Cholesterol: More H less L

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So what is cholesterol?? When we go get our yearly physicals and the doctor tells us our LDL and HDL levels what do these numbers really mean?? We need cholesterol for bodily functions, but our interpretation is that cholesterol is ALL bad. So let’s take a look at the role it plays in our bodies.  

Cholesterol is found in all cells of the body. It is a wax-like substance that travels in the bloodstream. Furthermore, it travels through the bloodstream in small packages that are called lipoproteins. These are packages consist of lipid (fat) in the inside and protein on the outside. There are two types of packages which include low-density lipoproteins (LDL) and high-density lipoproteins (HDL). When your blood is drawn, the doctors is checking your lipid profile. Another part of this blood panel includes checking your triglycerides. These carry fat to your blood. Sugars and alcohol are converted to triglycerides and then stored in the body as fat.

Here’s the scoring:

Total cholesterol scores are considered best at 200 mg/dL or below

Borderline from 200-239 mg/dL

High at 240 mg/dL or above

Having high cholesterol in your blood doesn’t necessary have any signs or symptoms. However, having high cholesterol can lead to coronary heart disease. The higher your LDL, the higher the risk for heart disease. The higher the HDL in your blood, the lesser the risk is for heart disease. Plaque builds up in the arteries which is made up of cholesterol, fat, and calcium. This plaque can break open and cause a blood clot, which then can block blood flow to the heart, which then can cause a heart attack. 

The following are some tips for lowering your cholesterol…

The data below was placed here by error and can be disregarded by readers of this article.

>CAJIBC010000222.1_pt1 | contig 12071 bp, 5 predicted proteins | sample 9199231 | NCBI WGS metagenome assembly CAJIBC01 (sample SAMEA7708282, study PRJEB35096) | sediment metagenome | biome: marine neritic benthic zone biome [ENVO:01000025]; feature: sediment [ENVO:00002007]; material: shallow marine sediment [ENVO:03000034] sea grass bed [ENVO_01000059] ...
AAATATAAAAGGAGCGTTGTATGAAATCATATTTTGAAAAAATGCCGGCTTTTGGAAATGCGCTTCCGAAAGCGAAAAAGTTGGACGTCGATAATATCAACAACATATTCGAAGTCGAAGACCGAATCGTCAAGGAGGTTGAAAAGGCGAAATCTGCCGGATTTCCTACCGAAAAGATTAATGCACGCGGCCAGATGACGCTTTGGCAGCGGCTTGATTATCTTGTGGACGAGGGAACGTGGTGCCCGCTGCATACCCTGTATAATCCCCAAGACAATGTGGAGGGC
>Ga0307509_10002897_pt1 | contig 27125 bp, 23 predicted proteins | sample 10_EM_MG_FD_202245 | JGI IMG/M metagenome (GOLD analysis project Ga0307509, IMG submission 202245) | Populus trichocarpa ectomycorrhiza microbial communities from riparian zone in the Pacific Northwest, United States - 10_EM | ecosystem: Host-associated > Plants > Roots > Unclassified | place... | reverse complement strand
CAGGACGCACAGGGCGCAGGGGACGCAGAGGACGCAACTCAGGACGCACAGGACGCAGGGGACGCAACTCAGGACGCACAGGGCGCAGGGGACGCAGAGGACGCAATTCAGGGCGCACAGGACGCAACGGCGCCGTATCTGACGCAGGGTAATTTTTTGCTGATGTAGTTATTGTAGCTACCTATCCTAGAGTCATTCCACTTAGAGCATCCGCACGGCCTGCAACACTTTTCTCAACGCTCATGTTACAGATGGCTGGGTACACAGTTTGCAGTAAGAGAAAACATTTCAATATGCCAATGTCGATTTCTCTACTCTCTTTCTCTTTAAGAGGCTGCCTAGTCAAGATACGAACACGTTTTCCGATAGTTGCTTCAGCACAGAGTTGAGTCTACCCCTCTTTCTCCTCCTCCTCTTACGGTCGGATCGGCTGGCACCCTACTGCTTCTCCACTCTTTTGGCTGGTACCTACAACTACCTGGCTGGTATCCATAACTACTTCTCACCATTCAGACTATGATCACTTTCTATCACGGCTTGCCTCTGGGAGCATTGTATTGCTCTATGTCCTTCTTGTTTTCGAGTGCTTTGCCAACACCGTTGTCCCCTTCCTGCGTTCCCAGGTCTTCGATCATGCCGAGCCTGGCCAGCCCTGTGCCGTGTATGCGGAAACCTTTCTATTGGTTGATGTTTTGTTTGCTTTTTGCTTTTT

Obviously, food choices come into play. Keep an eye out for red meat and dairy products. Fried foods and snack type foods like crackers have quite a bit of trans fat which increases the bad cholesterol. Omega-3 fatty acids are beneficial. These omega-3 fatty acids don’t affect LDL cholesterol and help to increase HDL. Certain types of fish such as salmon, mackerel and herring, are rich in omega-3 fatty acids. Other good include walnuts, almonds and ground flaxseeds. Soluble fiber helps lower LDL levels. Good sources of this include lentils, vegetables, fruits, and brans. Whey protein helps to lower LDL levels too. 

Exercise is extremely important as well. Even moderate levels of physical activity can help raise HDL (the good kind). This sums up to about thirty minutes per day (at least).

Smoking is not good for cholesterol levels. Quitting this habit becomes necessary and will help reduce blood pressure, better your HDL level, and reduce the risk of heart disease.

Excess weight is also associated with higher cholesterol levels. Shedding pounds can improve cholesterol levels. Finally, regular alcohol consumption is associated with heart problems, so drinking in moderation or less can help lower cholesterol as well.

Making the appropriate lifestyle changes becomes important when trying to keep a healthy total cholesterol reading. Making sustainable lifestyle changes is advised. Having good cholesterol is a benefit that is not determined by that scale. Small changes do add up. If you haven’t lately, you should have your yearly physical done and make note of your HDL and LDL levels so that you are more aware of your body, its internal health, and what changes you may need to make to better improve not only your healthy but your quality of life.

https://www.cdc.gov/heartdisease/about.htm

https://www.ahajournals.org/doi/10.1161/JAHA.118.008819

http://www.jofamericanscience.org/journals/am-sci/0201/05-mahongbao-0105.pdf

https://www.nhlbi.nih.gov/health-topics/blood-cholesterol

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Megan Johnson McCullough owns a fitness studio in Oceanside CA called Every BODY's Fit. She has an M.A. in Physical Education & Health Science, is a current candidate for her Doctorate in Health & Human Performance, and she's an NASM Master Trainer & Instructor. She's also a professional natural bodybuilder, fitness model, Wellness Coach, and AFAA Group Exercise Instructor.